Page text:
Variable Reluctance (VR) Signal Behavior

Many modules have input circuits that are designed to interface with variable reluctance sensors (VRS). Such sensors are used to detect teeth of a rotating wheel and are thus commonly used in encoder systems like the MotoHawk Flexible Encoder and Encoder behaviors. The signal from such sensors is sinusoidal and requires hardware circuitry to transform that signal into a digital signal that a microcontroller can interpret. There are some considerations that the application designer should consider when working with VR signals.

Expected Setup Polarity

A VR signal has a distinctive zero-crossing aspect of the signal that results as the tooth is detected because of the change in the flux profile about the tooth. The zero point accurately describes the tooth location and is practically invariant to speed of rotation. VR signal processing associates one edge of the digital pulse train that describes the VR signal with this zero-crossing point. It is this edge that is considered the synchronous edge and would be used by the system to represent when a tooth was observed. Crank angle position and engine speed are determined from the synchronous edge. The other edge is typically associated with the observance of a setup voltage. This setup voltage is often adaptive, trending upward as the average signal amplitude is increasing so as to provide improved noise immunity.

Expected VR Polarity Example

The VR circuit of MotoHawk modules associate the zero-crossing event with the observance of a zero voltage during the signal transition from a positive voltage to a negative voltage. MotoHawk modules therefore expect that sensor to be connected so that a positive voltage is observed first.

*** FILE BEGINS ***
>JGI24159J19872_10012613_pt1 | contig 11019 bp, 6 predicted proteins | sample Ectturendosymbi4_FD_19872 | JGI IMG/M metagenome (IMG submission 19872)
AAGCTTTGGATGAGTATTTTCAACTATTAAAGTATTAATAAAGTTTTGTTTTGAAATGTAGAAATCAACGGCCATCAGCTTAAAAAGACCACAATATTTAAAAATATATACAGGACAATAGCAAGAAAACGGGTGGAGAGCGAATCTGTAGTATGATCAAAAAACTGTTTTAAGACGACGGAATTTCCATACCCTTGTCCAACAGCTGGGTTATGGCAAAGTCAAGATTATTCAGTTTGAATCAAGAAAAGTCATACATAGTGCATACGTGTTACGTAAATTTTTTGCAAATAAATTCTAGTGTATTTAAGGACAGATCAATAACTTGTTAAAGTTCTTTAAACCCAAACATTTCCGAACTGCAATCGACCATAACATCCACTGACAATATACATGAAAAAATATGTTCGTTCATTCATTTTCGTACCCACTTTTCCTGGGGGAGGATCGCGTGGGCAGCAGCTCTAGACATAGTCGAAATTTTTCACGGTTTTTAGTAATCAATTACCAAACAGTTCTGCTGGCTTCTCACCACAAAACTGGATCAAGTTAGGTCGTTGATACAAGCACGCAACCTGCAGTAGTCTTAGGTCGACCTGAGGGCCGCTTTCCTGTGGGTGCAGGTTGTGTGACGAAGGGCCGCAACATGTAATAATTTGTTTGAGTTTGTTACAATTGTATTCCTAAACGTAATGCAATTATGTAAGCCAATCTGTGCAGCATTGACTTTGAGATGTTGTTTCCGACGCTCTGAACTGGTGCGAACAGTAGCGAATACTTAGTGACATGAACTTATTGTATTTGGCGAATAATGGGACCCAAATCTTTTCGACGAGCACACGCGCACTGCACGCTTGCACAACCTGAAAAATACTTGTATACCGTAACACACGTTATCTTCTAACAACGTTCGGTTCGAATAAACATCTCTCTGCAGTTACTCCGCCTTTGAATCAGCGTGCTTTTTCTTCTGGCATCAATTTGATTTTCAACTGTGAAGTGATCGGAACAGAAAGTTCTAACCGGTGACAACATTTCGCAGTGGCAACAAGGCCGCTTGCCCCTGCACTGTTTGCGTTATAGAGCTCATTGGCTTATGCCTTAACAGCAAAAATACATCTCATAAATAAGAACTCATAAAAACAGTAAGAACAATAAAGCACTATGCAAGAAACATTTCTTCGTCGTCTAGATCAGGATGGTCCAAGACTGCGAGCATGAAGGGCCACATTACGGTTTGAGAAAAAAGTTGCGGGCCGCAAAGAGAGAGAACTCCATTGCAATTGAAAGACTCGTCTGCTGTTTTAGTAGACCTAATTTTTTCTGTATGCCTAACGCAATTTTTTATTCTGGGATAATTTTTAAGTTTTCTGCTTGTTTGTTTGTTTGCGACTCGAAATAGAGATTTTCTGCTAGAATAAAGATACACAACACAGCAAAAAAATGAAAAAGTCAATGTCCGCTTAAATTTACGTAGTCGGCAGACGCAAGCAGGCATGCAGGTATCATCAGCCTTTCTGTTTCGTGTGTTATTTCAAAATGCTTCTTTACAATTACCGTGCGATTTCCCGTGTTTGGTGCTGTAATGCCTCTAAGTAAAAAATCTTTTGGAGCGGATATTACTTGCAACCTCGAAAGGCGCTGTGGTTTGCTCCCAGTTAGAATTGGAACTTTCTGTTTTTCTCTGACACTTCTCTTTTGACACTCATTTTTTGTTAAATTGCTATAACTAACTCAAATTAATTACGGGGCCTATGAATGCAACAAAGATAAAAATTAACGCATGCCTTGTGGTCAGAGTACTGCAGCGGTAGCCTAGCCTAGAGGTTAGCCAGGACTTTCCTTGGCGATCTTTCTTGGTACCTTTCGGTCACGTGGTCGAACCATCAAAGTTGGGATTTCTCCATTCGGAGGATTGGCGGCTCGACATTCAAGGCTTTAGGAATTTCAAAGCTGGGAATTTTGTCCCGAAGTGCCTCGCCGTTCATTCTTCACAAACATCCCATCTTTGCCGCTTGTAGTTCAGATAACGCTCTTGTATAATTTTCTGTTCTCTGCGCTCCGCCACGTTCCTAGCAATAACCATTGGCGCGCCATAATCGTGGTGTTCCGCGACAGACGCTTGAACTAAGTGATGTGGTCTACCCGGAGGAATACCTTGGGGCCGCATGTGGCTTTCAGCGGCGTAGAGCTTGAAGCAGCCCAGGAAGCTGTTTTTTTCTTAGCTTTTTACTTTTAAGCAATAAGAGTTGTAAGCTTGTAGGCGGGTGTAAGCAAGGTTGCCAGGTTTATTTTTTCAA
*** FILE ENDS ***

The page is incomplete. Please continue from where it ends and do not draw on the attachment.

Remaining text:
The Flexible Encoder Source definition block and Legacy Encoder definition block provide a means for the behavior to select what edge is the synchronous edge. This setting is generally ignored when a VR interface is in use because MotoHawk is assuming a specific interface. The flexible encoder allows this behavior to be overridden by the application. There are implications that should be considered before doing this.

Inverted Setup Polarity

The module will still function if the VR signal is inverted, though the function may not be optimal. Inversion can be introduced by connecting the sensor incorrectly. Sensor connection needs to be considered when moving from a target with raised teeth to one with holes.

Inverted VR Polarity Example

Impact of Inversion on an Encoder Using Default Handling

An incorrectly connected VR signal that results in an inverted signal being supplied to an unaware encoder system can manifest itself as unexpected behavior including:

Impact of Inversion on an Encoder that can select the synchronous edge

Sometimes it is not practical or possible to alter the connections so as to achieve a VR signal with the polarity that MotoHawk expects. The problems detailed in the section above can be worked around if MotoHawk can be appropriately configured. Flexible Encoder allows the behavior where MotoHawk assumes the signal polarity to be overridden. This is done by clearing the Hardware Sets VR Edge Sync checkbox.

Having software work around the problem of utilizing a VR signal with the incorrect polarity means that the operation may not be optimal. Some areas of operation to consider are discussed below: